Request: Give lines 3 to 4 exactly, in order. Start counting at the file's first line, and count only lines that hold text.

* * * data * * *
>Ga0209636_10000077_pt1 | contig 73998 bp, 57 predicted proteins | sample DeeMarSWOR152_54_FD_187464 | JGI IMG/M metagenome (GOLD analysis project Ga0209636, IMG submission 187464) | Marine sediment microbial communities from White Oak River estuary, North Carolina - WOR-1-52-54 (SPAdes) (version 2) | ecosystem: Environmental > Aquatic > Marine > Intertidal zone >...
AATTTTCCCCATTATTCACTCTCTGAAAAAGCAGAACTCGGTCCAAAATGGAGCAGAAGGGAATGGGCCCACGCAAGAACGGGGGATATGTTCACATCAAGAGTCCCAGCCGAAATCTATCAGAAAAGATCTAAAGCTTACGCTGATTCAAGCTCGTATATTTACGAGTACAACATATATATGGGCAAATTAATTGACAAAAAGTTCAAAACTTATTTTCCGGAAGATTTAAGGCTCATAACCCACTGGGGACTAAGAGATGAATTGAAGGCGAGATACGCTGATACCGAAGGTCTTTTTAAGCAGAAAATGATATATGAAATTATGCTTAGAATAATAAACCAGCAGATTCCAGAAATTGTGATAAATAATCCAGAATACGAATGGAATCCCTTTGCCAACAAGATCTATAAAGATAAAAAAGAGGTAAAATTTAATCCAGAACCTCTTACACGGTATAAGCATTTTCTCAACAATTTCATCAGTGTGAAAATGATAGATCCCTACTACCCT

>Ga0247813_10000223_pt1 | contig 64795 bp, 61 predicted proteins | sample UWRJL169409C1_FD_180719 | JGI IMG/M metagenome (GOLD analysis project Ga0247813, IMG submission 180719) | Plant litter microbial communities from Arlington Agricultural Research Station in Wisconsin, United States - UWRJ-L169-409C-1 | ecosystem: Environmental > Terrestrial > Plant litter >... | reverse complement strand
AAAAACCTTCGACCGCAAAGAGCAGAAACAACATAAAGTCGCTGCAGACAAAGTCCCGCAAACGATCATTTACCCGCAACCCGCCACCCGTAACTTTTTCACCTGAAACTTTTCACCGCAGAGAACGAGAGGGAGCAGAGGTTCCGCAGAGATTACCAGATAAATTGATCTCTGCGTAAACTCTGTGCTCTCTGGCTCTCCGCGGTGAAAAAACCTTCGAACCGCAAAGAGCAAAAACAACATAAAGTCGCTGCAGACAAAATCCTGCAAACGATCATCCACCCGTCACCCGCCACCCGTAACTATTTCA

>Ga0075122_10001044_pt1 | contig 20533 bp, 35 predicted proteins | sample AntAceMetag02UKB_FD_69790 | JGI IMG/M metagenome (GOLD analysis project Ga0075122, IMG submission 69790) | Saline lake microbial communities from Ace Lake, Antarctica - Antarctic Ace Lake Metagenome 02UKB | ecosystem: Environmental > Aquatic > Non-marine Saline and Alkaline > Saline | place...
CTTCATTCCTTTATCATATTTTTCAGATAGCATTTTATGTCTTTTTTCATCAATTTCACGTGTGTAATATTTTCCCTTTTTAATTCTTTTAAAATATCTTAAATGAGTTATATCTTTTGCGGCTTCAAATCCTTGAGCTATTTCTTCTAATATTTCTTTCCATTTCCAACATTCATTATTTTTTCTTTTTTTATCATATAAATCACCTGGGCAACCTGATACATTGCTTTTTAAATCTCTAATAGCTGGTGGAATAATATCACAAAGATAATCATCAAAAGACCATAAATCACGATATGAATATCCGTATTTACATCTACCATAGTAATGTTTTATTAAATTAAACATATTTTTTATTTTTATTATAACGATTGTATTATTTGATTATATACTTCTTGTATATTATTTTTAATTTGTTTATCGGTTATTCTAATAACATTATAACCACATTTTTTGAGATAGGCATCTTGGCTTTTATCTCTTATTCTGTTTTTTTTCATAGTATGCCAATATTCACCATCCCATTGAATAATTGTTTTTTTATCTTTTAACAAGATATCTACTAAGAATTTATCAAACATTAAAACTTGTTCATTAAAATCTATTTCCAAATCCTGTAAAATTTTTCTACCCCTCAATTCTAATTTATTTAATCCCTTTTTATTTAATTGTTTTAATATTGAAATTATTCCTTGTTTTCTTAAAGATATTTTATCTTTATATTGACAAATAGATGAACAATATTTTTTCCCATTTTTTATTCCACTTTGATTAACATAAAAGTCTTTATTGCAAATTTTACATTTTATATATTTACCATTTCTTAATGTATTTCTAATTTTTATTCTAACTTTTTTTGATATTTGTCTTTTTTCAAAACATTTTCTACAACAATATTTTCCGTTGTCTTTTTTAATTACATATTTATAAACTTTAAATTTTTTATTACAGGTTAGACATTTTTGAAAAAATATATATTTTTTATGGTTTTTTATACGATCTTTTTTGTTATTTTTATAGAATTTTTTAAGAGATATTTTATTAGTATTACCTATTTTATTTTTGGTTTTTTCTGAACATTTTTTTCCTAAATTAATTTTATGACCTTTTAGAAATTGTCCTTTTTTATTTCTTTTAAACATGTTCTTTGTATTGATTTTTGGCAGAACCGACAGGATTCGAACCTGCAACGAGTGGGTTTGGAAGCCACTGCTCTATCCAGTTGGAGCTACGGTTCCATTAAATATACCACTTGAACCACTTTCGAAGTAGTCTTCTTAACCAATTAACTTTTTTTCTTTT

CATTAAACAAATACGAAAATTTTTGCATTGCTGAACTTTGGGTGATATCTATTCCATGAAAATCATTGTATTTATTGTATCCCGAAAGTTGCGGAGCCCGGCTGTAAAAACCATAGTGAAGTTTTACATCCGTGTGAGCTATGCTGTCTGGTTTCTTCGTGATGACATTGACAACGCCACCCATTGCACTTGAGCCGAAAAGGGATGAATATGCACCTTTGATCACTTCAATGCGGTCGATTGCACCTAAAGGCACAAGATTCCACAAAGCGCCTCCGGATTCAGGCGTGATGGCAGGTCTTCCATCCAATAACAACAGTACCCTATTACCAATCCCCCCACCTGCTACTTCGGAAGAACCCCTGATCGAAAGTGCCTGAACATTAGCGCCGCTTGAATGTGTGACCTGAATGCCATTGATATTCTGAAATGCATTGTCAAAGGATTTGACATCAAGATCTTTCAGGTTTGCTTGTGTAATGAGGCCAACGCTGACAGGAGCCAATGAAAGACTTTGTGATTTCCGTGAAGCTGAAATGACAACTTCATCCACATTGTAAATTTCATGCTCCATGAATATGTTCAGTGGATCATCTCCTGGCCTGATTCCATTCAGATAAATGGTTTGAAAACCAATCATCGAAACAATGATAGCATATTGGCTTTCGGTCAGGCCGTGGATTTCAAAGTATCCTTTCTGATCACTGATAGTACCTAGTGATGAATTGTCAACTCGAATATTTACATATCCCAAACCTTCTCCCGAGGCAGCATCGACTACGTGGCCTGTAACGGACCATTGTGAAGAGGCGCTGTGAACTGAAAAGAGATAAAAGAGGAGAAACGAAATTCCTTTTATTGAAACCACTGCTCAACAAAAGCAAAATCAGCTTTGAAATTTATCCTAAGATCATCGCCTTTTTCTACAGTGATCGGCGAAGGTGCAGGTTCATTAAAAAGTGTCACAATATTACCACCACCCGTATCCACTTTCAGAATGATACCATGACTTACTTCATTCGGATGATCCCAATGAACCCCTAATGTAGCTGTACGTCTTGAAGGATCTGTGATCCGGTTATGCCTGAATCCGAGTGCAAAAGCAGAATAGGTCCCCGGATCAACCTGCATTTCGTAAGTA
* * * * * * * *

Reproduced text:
>Ga0247813_10000223_pt1 | contig 64795 bp, 61 predicted proteins | sample UWRJL169409C1_FD_180719 | JGI IMG/M metagenome (GOLD analysis project Ga0247813, IMG submission 180719) | Plant litter microbial communities from Arlington Agricultural Research Station in Wisconsin, United States - UWRJ-L169-409C-1 | ecosystem: Environmental > Terrestrial > Plant litter >... | reverse complement strand
AAAAACCTTCGACCGCAAAGAGCAGAAACAACATAAAGTCGCTGCAGACAAAGTCCCGCAAACGATCATTTACCCGCAACCCGCCACCCGTAACTTTTTCACCTGAAACTTTTCACCGCAGAGAACGAGAGGGAGCAGAGGTTCCGCAGAGATTACCAGATAAATTGATCTCTGCGTAAACTCTGTGCTCTCTGGCTCTCCGCGGTGAAAAAACCTTCGAACCGCAAAGAGCAAAAACAACATAAAGTCGCTGCAGACAAAATCCTGCAAACGATCATCCACCCGTCACCCGCCACCCGTAACTATTTCA